Muraho all! Yesterday, our group had a pretty packed day, but I want focus on our time at the government center. Our group met with the Executive Director of the center, who presented us with information about Gashora (a town of 20,000), the role of the sector government, and his own position and duties. His work involves designing and ensuring the success of what are called performance contracts, which are documented goals that all stem from the question, as phrased by the Director, “How can we improve the health of our people?” The goals listed within these contracts are sector-specific but are derived from such documents as the Millennium Development Goals and Rwanda’s own Vision 2020, the national plan with a wide variety of indicators to guide Rwanda into middle-income status by the year 2020. Issues addressed in these performance contracts ranged from land consolidation to increasing food production to mandatory school attendance. He described how one goal was to provide 150 cows to Gashora’s families, a project funded through taxes.
We were very lucky to have the opportunity to meet with the director, as he is obviously a very busy man, but especially now, as his performance contract for 2012-2013 is due this coming week! These performance contracts are a huge deal – they ensure that everyone is working towards the national vision for Rwanda’s future. But there is so much more to Rwanda’s vision than the policies themselves. It is so evident that the dedication to these goals exists not just within the government but among the people of Rwanda – it is so evident that everyone shares this common overall goal of empowering each other from the ground up. Gashora is currently home to 15 cooperatives, 12 of which are women’s cooperatives (such as Covaga, a collaboration of women weavers). We will also be fortunate to experience umuganda, Rwanda’s nationally mandated day of community service, falling on the last Saturday of each month. We have been told by many people about this day, who all seem to be enthusiastic and proud of having such a holiday. Rwandans’ commitment to improving the country is palpable – it is evident in our amazing translators, Jean de Dieu and Claude; in Rogers and Steven, the men we met in Kigali who worked on kitchen gardens with last years’ group; in the people we meet on the street every day.
That was the remarkable thing about yesterday’s visit – seeing this same attitude in the Executive Director himself. The entire presentation from the director (who prefaced his talk with a comment about how poor his English was before proceeding to speak eloquently to us for the next hour) was incredibly moving. When discussing Rwanda’s health care, he described how Rwandans fall into three categories based on wealth and that those considered “poor” are supported by the government. When addressing health insurance, the director explained, “They pay nothing because we love our people.”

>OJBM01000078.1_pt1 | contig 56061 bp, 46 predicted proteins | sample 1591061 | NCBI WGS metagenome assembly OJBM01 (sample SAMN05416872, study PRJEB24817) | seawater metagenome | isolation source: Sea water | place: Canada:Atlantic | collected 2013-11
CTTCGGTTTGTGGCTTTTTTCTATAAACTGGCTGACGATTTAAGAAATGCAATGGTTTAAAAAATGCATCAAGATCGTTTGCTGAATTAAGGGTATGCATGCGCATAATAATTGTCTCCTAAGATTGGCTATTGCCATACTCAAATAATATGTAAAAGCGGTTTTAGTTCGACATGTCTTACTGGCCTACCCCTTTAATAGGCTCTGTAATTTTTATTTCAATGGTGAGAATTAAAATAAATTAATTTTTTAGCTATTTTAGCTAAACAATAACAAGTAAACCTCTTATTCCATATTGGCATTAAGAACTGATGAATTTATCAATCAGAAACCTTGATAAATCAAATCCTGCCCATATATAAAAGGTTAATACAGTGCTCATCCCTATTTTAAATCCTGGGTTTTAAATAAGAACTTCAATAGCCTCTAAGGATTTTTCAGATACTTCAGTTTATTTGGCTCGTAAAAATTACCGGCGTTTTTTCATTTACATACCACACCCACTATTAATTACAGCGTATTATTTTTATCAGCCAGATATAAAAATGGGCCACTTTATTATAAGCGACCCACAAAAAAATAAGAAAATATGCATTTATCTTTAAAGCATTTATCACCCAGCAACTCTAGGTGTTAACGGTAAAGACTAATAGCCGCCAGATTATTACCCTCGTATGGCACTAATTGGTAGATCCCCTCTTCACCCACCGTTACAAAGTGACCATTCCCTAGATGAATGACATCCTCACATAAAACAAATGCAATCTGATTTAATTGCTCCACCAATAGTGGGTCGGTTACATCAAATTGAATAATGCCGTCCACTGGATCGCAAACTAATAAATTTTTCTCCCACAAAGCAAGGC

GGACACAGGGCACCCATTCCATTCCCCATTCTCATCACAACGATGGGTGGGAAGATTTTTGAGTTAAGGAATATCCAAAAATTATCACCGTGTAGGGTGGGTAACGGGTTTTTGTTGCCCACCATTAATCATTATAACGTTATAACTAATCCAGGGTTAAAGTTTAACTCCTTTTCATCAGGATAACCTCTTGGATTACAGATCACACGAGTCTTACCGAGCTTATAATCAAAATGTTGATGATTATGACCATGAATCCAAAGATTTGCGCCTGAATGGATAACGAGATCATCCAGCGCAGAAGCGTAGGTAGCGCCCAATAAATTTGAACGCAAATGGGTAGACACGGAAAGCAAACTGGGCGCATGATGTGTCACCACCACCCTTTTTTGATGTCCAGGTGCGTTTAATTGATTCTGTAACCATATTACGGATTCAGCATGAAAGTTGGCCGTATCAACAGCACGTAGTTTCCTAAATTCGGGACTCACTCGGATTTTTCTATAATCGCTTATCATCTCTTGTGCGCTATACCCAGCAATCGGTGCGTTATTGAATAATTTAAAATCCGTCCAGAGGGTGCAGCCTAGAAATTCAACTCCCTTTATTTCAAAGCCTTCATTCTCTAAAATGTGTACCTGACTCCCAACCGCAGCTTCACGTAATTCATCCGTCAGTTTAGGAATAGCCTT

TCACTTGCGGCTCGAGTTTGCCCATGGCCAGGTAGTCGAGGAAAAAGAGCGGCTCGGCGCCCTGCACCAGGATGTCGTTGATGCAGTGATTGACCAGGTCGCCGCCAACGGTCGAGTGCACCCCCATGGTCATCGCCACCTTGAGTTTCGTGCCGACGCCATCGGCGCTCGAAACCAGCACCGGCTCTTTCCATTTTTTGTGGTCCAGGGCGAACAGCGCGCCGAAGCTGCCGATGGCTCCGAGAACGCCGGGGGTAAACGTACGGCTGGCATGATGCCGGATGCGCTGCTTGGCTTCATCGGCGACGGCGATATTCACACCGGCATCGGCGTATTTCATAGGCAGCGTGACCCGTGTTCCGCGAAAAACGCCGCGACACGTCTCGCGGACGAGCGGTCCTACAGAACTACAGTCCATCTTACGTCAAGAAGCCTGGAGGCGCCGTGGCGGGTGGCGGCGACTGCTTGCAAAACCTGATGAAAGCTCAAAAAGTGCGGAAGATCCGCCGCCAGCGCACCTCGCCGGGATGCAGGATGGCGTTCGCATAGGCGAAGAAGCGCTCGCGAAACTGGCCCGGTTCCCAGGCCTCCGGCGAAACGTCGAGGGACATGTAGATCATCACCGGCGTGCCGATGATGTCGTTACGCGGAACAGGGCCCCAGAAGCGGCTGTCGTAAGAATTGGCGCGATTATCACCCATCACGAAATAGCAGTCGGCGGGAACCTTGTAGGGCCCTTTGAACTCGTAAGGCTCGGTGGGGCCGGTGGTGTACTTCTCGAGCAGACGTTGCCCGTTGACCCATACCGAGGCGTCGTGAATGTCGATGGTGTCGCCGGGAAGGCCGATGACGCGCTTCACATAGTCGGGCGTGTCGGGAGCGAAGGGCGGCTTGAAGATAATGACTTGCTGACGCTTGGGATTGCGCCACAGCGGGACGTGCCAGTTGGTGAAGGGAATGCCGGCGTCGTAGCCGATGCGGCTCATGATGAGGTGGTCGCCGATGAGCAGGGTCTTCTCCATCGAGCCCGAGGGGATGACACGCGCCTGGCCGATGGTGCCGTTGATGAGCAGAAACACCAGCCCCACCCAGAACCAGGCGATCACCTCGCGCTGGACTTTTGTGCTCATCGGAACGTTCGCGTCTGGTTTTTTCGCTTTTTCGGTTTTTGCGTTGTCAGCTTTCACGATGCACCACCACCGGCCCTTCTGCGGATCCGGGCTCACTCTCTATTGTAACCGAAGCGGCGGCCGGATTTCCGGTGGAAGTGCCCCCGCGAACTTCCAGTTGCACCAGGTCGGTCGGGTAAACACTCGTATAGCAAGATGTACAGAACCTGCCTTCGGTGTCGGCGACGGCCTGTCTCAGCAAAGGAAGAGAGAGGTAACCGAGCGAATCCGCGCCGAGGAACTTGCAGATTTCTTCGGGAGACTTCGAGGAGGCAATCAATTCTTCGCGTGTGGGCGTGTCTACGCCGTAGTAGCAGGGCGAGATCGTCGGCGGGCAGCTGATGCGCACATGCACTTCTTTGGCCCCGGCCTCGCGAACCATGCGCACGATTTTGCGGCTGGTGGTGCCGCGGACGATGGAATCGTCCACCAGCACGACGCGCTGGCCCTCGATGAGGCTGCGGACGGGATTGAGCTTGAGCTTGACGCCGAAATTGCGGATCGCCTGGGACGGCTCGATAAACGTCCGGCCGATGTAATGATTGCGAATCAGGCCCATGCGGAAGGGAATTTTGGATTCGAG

This caused me to tear up. Not in a “Wow, what a good job Rwanda has done for itself in the last 20 years” sort of way – not at all. I was so moved because I realized, wow – this is how the world should work. This is what existing as a human being in a cooperative society is all about. There was so much sincerity in explanation of the government’s mission, and comparing this to how the United States addresses issues of welfare was just mind-blowing.
Of course, the director would have some personal motives for fulfilling his duties – not accomplishing the goals of the contract would mean dismissal from his position. That just makes sense, if you think about it. But there is an enormous, genuine heart behind his position – he seemed to wholeheartedly believe in the system and his impact on his community. “If don’t meet my goals,” he explained, “I am killing my people.”
What a responsibility and what an amazing character to honor that responsibility with such compassion.
Towards the end of our visit, he said something that resonated with all of us, I think: “If I don’t do what I am supposed to do, then why am I here?”
That is the fuel behind Vision 2020. This sincerity must be one of the most powerful tools against corruption in this country. It is also a lesson that the world and its leaders should learn from. And we as a group all feel so fortunate to be here to experience this firsthand!